I’ve finished Sam Harris’s The End of Faith unexpectedly early. It stops about 2/3 of the way through the book. The remainder is notes and citations justifying the statements and some of the statements need quite a bit of justifying. It’s a difficult book and a disturbing book. There are also sections where I disagree with the author, but it’s certainly not a foolish book.
Harris argues that religion has ceased to be a foible or eccentricity and now poses a threat to the future of civilisation. That’s a big claim. The bulk of it is down to Islam. Harris sees it as not particularly more violent in theory than Christianity and Judaism. The difference is that Christians and Jews now ignore any bits of the holy texts they don’t like, while mainstream Islam still takes the Koran seriously. The violence inherent in Abrahamic religion wasn’t a huge problem while it was the cause of local slaughters with one tribe moving into a promised land. These days, Harris argues, the same imperative to slaughter the other is balanced with the prospect of nuclear or biological weaponry. It isn’t simply a matter of peaceful coexistence because, to a significant proportion of Muslims, western culture is simply intolerable.
By itself this could read as a screed against Islam, but Harris also tackles Christianity. In the west Harris gives examples of Christianity being imposed on people. One example he gives are American drug laws. Another example are the laws banning non-procreative sex between consenting adults. There may be good reasons for the state to ban such acts, but none have ever been given beyond the bible saying no. The bible is frequently ignored on other matters, so why should this be an issue. This form of ‘morality’ becomes more sinister when it condemns people to die because someone thinks that ‘sex’ is another way of spelling ‘sin’. The problem with this isn’t merely the content of the religious teachings, it’s the act of faith that puts them beyond justification. Fundamentalists are not so much dangerous from their reading of their texts but from their degree of faith.
He also says another cost of faith is that we live with a primitive morality. I’ll need to think more about this. He compares the insight into being that eastern religion has while western religion rarely gets above “If you don’t stop doing that you’ll get a clout”. Removing faith an appeal to authority from ethics would allow ethics to advance in the same way physics did when it was accepted the Bible wasn’t a science textbook. I’m not sure about this, partly because I’m not that well read on eastern philosophy. There would be some dark irony if western religion actually aided the development of science as a means to understand God’s creation but left us with a crippled spirituality.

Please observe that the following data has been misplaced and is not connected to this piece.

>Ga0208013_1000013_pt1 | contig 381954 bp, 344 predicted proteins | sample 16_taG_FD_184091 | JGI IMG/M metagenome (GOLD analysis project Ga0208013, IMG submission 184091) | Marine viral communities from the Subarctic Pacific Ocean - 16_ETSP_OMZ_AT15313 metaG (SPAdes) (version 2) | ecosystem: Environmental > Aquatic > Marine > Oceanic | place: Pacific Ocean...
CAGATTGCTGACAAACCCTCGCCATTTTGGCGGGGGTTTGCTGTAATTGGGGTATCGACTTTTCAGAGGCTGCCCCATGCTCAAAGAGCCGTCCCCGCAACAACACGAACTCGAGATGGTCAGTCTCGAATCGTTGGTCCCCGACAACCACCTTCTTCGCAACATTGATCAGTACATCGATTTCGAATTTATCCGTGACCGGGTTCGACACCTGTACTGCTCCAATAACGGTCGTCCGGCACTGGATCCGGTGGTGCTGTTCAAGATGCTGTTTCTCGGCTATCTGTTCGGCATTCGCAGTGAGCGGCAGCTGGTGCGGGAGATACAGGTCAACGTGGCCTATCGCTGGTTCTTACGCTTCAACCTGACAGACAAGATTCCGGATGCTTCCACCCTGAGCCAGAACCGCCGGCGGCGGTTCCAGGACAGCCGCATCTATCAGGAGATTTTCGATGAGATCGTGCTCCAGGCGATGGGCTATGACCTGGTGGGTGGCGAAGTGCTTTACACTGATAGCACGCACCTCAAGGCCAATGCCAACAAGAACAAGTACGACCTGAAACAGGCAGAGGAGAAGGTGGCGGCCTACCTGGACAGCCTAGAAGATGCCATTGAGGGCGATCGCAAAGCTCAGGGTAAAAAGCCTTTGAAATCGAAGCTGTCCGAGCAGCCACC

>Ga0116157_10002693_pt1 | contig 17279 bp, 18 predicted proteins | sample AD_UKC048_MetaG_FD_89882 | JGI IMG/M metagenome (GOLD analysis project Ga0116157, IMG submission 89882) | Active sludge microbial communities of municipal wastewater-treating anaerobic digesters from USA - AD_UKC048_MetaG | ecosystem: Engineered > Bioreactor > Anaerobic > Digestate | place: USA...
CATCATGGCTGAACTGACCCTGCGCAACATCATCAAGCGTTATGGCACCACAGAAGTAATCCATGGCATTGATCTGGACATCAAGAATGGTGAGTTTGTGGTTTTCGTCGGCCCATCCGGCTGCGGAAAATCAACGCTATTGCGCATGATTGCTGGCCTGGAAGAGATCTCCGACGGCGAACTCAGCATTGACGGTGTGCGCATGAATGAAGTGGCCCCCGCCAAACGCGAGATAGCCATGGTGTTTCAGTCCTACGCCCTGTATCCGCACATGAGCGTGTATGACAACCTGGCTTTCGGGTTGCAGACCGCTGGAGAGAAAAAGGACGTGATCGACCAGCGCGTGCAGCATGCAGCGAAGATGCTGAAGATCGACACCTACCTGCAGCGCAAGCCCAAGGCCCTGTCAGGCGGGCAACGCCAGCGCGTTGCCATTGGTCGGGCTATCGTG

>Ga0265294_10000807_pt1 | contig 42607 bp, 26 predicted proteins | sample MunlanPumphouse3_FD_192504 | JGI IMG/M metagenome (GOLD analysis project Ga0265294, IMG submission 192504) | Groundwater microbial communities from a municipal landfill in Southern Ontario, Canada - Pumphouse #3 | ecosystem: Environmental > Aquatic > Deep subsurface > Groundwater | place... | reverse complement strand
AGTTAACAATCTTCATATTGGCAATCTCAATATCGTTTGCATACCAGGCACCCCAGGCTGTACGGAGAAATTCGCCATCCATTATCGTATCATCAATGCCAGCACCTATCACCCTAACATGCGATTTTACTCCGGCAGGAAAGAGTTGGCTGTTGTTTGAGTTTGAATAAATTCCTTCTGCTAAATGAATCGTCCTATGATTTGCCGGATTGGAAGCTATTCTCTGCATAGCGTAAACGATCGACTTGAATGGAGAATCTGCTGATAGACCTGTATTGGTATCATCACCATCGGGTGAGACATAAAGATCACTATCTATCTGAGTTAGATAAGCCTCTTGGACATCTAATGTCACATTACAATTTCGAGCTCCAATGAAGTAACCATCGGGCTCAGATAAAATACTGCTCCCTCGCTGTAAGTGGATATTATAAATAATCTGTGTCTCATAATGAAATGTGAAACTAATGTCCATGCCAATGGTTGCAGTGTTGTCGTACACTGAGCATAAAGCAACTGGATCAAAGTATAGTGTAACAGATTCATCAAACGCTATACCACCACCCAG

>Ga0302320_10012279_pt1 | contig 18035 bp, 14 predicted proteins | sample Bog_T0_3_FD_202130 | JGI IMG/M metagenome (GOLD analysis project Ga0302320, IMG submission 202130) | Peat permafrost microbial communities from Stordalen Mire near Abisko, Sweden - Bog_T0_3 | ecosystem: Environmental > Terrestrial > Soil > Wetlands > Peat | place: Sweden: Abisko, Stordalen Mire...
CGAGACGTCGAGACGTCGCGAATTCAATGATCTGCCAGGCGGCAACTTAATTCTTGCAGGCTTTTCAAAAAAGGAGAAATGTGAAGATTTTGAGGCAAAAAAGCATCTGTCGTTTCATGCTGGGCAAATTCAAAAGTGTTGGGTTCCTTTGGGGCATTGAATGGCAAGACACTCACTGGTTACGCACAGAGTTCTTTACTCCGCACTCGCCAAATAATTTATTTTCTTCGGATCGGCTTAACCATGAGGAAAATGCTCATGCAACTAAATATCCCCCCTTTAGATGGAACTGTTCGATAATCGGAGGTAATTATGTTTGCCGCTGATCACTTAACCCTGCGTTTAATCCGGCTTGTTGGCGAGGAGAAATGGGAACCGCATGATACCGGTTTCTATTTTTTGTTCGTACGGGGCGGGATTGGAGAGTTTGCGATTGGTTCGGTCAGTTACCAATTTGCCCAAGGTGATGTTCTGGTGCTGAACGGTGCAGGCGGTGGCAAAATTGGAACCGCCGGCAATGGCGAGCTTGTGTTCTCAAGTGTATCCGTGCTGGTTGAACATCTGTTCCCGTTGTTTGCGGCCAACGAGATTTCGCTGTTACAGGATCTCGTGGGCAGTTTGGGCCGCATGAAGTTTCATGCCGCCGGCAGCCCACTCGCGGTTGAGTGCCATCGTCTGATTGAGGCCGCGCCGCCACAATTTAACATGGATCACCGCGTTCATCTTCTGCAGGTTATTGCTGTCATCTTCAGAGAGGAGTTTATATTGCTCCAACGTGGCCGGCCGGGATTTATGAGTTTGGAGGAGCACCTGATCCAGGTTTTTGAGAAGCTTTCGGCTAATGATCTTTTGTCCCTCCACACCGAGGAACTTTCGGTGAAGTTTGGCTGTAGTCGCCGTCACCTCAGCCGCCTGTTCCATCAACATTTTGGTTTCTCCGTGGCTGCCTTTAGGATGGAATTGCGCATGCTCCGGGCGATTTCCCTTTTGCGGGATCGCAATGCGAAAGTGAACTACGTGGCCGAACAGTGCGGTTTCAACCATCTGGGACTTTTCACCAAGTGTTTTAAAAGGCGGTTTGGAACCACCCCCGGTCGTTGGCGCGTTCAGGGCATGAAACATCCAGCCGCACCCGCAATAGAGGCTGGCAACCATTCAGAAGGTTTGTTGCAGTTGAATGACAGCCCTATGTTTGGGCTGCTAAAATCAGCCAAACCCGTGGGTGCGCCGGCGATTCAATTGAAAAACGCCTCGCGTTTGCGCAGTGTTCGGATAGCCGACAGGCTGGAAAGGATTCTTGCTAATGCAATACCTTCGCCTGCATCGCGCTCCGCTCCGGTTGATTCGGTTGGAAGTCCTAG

More problematic is his chapter on torture. He argues that torture can be moral and may be a necessity in the fight against extremists. This deeply concerns me. His position is that we would do this as a rational transaction to prevent greater suffering elsewhere. I’m really going to have to re-read that chapter over again.
Imagine that a known terrorist has planted a large bomb in the heart of a nearby city. This man now sits in your custody. As to the bomb’s location, he will say nothing except the site was chosen to produce maximum loss of life. Give this state of affairs – in particular, given there is enough time to prevent an imminent atrocity – it seems there would be no harm in dusting off the strapado and exposing this unpleasant fellow to a suasion of bygone times.
But what about real life when you don’t know that the person is a terrorist. Harris likens this to collateral damage in a war, but points out that unlike innocent casualties of war, the victims won’t be children. I’m really not convinced by the argument. I’d like to think that I’d crack sooner watching a child being tortured than being tortured myself. If you have an interrogation where time is of the essence then can you now justify the torture of children too? Is sheer revulsion by an idea a substitute for refutation though? How many people have to die before you accept the torture or death of one person? All in all I’d prefer not to think about it, but modern weapons technology might make this kind of arithmetic a reality. Nonetheless I’m vividly aware of the times when people have been massacred for a greater good which later evaporated.
The biggest challenge the book lays down is one that is getting repeated from many places – what does faith bring to life. Jamie Whyte in his book Bad Thoughts has pointed out that no-one has faith in anything demonstrable. No-one for instance has faith that London is the capital of the UK, or that if you jump from a window you’ll fall to the ground. Faith seems only be used for issues that cannot be proved or else are demonstrably false. Harris says that even ardent believers will ditch faith for proof given the opportunity, hence the popularity of medieval relics.
While I wouldn’t agree with everything in the book, it is a well-written piece of non-fiction horror.